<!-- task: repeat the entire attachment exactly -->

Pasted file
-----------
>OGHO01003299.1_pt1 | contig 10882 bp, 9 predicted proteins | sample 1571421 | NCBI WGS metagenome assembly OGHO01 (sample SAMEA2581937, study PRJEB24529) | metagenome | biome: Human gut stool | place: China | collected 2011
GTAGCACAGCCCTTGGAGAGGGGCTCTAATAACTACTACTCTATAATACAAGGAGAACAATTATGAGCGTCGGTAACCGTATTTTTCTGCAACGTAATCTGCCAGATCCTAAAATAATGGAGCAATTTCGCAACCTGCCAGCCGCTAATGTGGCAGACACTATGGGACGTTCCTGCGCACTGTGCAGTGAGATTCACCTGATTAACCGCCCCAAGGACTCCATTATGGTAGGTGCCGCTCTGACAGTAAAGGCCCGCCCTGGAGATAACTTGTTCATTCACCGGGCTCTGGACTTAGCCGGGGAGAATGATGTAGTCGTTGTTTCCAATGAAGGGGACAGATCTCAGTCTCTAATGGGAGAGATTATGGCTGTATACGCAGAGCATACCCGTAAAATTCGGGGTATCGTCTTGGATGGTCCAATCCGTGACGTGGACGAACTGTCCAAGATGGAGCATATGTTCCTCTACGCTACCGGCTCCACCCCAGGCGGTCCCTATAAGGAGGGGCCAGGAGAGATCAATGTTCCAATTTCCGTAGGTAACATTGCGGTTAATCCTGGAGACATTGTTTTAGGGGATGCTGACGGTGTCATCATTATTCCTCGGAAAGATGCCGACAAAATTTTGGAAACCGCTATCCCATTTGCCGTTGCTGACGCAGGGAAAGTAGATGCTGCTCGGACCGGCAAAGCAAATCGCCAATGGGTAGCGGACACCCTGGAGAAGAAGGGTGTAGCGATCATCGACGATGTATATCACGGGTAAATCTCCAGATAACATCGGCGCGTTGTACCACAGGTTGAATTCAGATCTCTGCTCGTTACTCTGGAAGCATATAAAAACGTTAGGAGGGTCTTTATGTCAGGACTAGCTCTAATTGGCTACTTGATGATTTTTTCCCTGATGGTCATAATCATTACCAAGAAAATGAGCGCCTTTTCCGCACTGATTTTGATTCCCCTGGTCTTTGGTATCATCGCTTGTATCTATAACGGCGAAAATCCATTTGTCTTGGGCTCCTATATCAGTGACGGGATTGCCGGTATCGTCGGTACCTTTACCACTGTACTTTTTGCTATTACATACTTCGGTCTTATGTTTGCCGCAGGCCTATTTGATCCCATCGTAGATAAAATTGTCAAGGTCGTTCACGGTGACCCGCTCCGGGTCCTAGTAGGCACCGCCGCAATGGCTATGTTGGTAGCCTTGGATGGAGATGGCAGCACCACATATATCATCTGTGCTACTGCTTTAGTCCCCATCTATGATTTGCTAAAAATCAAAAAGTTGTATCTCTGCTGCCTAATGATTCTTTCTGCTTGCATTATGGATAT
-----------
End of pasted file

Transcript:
>OGHO01003299.1_pt1 | contig 10882 bp, 9 predicted proteins | sample 1571421 | NCBI WGS metagenome assembly OGHO01 (sample SAMEA2581937, study PRJEB24529) | metagenome | biome: Human gut stool | place: China | collected 2011
GTAGCACAGCCCTTGGAGAGGGGCTCTAATAACTACTACTCTATAATACAAGGAGAACAATTATGAGCGTCGGTAACCGTATTTTTCTGCAACGTAATCTGCCAGATCCTAAAATAATGGAGCAATTTCGCAACCTGCCAGCCGCTAATGTGGCAGACACTATGGGACGTTCCTGCGCACTGTGCAGTGAGATTCACCTGATTAACCGCCCCAAGGACTCCATTATGGTAGGTGCCGCTCTGACAGTAAAGGCCCGCCCTGGAGATAACTTGTTCATTCACCGGGCTCTGGACTTAGCCGGGGAGAATGATGTAGTCGTTGTTTCCAATGAAGGGGACAGATCTCAGTCTCTAATGGGAGAGATTATGGCTGTATACGCAGAGCATACCCGTAAAATTCGGGGTATCGTCTTGGATGGTCCAATCCGTGACGTGGACGAACTGTCCAAGATGGAGCATATGTTCCTCTACGCTACCGGCTCCACCCCAGGCGGTCCCTATAAGGAGGGGCCAGGAGAGATCAATGTTCCAATTTCCGTAGGTAACATTGCGGTTAATCCTGGAGACATTGTTTTAGGGGATGCTGACGGTGTCATCATTATTCCTCGGAAAGATGCCGACAAAATTTTGGAAACCGCTATCCCATTTGCCGTTGCTGACGCAGGGAAAGTAGATGCTGCTCGGACCGGCAAAGCAAATCGCCAATGGGTAGCGGACACCCTGGAGAAGAAGGGTGTAGCGATCATCGACGATGTATATCACGGGTAAATCTCCAGATAACATCGGCGCGTTGTACCACAGGTTGAATTCAGATCTCTGCTCGTTACTCTGGAAGCATATAAAAACGTTAGGAGGGTCTTTATGTCAGGACTAGCTCTAATTGGCTACTTGATGATTTTTTCCCTGATGGTCATAATCATTACCAAGAAAATGAGCGCCTTTTCCGCACTGATTTTGATTCCCCTGGTCTTTGGTATCATCGCTTGTATCTATAACGGCGAAAATCCATTTGTCTTGGGCTCCTATATCAGTGACGGGATTGCCGGTATCGTCGGTACCTTTACCACTGTACTTTTTGCTATTACATACTTCGGTCTTATGTTTGCCGCAGGCCTATTTGATCCCATCGTAGATAAAATTGTCAAGGTCGTTCACGGTGACCCGCTCCGGGTCCTAGTAGGCACCGCCGCAATGGCTATGTTGGTAGCCTTGGATGGAGATGGCAGCACCACATATATCATCTGTGCTACTGCTTTAGTCCCCATCTATGATTTGCTAAAAATCAAAAAGTTGTATCTCTGCTGCCTAATGATTCTTTCTGCTTGCATTATGGATAT